GTPases are regulators of cell signaling acting as molecular switches. The translational GTPase EF-G stands out, as it uses GTP hydrolysis to generate force and promote the movement of the ribosome along the mRNA. The key unresolved question is how GTP hydrolysis drives molecular movement. Here, we visualize the GTPase-powered step of ongoing translocation by time-resolved cryo-EM. EF-G in the active GDP-Pi form stabilizes the rotated conformation of ribosomal subunits and induces twisting of the sarcin-ricin loop of the 23 S rRNA. Refolding of the GTPase switch regions upon Pi release initiates a large-scale rigid-body rotation of EF-G pivoting around the sarcin-ricin loop that facilitates back rotation of the ribosomal subunits and forward swiveling of the head domain of the small subunit, ultimately driving tRNA forward movement. The findings demonstrate how a GTPase orchestrates spontaneous thermal fluctuations of a large RNA-protein complex into force-generating molecular movement.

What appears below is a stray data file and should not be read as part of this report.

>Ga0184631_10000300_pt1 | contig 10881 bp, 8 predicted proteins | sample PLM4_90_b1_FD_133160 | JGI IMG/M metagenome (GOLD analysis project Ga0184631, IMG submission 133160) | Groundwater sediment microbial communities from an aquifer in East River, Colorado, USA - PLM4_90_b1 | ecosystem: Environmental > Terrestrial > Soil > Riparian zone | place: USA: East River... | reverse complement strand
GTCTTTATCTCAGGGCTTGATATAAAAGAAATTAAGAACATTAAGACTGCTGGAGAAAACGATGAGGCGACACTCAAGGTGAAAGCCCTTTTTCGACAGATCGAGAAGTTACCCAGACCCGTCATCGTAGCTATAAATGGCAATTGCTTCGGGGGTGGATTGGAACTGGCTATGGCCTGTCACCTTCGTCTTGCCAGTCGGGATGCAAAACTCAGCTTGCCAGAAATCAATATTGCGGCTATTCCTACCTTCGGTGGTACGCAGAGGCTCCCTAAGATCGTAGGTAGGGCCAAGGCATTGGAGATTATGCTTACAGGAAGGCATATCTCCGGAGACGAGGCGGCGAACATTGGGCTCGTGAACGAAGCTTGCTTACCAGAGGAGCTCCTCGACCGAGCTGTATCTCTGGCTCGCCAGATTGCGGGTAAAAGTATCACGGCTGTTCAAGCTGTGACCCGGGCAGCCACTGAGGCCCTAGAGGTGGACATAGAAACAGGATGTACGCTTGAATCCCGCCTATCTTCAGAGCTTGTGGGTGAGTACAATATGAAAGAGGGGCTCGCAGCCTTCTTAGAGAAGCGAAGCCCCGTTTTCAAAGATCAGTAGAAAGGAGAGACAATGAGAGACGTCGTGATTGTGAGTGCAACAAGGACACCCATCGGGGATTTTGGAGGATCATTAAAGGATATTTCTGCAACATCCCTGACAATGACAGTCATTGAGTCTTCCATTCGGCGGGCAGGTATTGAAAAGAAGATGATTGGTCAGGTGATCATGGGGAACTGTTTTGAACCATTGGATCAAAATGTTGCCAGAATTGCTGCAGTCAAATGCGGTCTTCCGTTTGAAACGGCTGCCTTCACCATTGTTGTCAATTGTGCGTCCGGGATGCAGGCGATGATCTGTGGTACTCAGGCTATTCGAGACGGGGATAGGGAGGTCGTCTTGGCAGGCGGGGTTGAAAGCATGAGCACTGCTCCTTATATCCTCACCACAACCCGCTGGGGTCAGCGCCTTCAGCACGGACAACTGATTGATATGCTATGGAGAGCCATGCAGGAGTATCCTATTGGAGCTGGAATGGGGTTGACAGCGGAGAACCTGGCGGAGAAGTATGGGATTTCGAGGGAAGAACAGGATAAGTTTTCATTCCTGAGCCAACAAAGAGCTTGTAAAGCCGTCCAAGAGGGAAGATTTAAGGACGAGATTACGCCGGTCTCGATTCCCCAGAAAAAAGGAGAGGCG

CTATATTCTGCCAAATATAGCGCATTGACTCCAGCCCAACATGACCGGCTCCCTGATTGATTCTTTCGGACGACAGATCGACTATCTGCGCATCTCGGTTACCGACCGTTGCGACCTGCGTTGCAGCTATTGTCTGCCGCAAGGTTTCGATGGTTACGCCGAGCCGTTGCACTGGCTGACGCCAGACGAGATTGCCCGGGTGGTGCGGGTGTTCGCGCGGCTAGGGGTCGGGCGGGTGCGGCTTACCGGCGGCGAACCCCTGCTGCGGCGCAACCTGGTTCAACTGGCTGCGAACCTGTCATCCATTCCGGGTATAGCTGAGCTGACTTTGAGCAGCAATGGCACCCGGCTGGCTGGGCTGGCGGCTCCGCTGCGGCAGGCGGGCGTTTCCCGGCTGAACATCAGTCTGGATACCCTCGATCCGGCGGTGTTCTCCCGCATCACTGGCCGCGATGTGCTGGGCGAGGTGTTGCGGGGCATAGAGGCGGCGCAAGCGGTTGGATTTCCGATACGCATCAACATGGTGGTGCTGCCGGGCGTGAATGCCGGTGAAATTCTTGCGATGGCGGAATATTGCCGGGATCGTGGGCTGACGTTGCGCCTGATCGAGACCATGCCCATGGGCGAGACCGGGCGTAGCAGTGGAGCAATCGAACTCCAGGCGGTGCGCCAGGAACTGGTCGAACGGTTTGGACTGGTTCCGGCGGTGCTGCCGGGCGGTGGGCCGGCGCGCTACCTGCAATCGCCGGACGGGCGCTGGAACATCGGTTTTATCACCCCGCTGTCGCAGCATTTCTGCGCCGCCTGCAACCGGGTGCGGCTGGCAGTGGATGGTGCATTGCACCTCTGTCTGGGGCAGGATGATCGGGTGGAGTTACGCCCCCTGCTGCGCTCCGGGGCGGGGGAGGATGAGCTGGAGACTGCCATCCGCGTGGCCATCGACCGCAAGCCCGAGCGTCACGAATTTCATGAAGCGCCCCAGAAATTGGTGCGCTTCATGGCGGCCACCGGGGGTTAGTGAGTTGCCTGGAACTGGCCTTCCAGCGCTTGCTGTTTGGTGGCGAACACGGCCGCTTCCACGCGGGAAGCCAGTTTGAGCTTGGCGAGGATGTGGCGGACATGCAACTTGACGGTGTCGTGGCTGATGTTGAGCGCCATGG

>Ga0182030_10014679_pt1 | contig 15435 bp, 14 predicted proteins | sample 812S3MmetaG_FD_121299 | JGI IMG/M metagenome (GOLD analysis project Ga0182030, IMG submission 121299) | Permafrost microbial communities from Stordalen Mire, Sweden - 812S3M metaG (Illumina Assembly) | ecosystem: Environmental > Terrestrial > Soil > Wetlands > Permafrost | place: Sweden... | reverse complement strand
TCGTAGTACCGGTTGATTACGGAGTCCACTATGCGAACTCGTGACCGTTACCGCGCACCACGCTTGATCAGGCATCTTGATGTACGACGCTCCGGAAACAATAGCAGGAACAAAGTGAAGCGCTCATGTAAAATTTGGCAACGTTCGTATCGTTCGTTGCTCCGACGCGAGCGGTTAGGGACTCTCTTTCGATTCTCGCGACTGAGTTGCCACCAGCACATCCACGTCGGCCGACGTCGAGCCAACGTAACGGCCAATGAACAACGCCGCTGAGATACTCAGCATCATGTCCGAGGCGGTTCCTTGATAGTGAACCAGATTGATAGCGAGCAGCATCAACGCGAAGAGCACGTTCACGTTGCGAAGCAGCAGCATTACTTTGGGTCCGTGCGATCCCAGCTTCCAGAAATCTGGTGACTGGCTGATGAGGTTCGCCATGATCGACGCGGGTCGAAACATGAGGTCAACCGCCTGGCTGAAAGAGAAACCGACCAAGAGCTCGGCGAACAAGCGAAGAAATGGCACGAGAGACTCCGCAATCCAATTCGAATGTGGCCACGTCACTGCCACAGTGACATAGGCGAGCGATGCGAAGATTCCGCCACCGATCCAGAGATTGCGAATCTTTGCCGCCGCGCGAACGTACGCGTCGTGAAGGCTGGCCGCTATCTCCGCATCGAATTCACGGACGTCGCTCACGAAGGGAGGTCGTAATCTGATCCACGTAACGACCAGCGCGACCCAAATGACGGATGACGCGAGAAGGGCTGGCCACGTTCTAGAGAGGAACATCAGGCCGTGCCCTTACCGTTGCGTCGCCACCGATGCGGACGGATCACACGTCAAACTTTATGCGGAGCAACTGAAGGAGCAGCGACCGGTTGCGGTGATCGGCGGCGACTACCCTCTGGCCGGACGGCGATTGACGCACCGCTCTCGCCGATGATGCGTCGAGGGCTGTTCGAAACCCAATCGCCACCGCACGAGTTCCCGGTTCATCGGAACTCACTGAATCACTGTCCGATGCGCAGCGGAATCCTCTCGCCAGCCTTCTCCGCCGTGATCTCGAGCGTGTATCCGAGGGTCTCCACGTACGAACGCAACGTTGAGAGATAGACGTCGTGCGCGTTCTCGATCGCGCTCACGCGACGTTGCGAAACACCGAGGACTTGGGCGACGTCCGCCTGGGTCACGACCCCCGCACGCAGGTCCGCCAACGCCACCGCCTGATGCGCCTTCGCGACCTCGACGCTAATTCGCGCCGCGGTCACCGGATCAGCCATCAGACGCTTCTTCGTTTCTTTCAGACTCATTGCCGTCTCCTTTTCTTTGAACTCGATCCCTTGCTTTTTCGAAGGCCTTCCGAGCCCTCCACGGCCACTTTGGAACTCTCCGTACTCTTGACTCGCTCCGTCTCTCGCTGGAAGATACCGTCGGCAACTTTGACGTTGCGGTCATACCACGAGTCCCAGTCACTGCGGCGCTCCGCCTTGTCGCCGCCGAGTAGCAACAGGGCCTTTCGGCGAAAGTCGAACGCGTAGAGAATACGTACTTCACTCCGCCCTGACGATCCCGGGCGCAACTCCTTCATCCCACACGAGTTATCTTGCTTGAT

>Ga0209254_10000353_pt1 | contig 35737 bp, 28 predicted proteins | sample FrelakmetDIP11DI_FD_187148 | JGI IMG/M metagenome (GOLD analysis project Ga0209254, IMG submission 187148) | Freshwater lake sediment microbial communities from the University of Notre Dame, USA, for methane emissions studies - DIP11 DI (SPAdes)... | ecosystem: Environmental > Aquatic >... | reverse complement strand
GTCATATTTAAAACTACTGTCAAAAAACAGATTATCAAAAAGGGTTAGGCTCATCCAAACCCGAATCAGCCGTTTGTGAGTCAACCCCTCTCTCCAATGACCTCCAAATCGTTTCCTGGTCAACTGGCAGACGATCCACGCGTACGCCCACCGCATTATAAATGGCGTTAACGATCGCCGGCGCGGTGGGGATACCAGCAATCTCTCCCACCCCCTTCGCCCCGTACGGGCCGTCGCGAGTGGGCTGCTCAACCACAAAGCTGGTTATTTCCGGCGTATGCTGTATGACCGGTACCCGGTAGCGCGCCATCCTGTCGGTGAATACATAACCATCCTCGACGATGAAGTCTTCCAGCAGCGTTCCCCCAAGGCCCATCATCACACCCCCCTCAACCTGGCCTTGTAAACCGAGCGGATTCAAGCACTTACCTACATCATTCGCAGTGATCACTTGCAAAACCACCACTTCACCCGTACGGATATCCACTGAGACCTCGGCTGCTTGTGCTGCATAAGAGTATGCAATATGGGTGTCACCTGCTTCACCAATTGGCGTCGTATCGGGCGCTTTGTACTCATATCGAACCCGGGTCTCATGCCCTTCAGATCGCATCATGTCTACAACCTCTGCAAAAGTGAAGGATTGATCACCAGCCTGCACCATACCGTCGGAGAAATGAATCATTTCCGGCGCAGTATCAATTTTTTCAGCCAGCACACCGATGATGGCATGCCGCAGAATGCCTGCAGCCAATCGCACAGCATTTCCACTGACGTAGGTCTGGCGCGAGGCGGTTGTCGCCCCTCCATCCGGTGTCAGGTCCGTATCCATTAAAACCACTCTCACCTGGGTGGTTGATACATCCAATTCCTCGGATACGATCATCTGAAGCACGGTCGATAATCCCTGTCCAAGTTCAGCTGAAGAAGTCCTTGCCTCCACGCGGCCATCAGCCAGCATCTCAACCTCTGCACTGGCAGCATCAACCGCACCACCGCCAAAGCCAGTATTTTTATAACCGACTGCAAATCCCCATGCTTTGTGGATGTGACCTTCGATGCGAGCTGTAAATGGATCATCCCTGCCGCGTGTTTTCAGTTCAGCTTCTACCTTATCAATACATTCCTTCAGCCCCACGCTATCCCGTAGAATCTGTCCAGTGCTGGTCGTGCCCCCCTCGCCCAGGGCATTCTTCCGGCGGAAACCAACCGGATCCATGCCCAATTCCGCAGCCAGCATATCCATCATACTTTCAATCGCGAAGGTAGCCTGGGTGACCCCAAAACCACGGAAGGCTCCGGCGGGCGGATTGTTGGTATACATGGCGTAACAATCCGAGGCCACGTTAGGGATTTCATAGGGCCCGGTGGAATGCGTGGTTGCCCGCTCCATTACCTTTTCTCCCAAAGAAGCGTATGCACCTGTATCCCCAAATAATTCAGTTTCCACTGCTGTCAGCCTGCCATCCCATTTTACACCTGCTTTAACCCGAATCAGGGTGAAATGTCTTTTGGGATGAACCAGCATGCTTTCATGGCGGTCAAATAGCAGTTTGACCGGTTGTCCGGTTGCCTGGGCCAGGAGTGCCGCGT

Department of Structural Dynamics, Max Planck Institute for Biophysical Chemistry, Göttingen, Germany. email@example.com.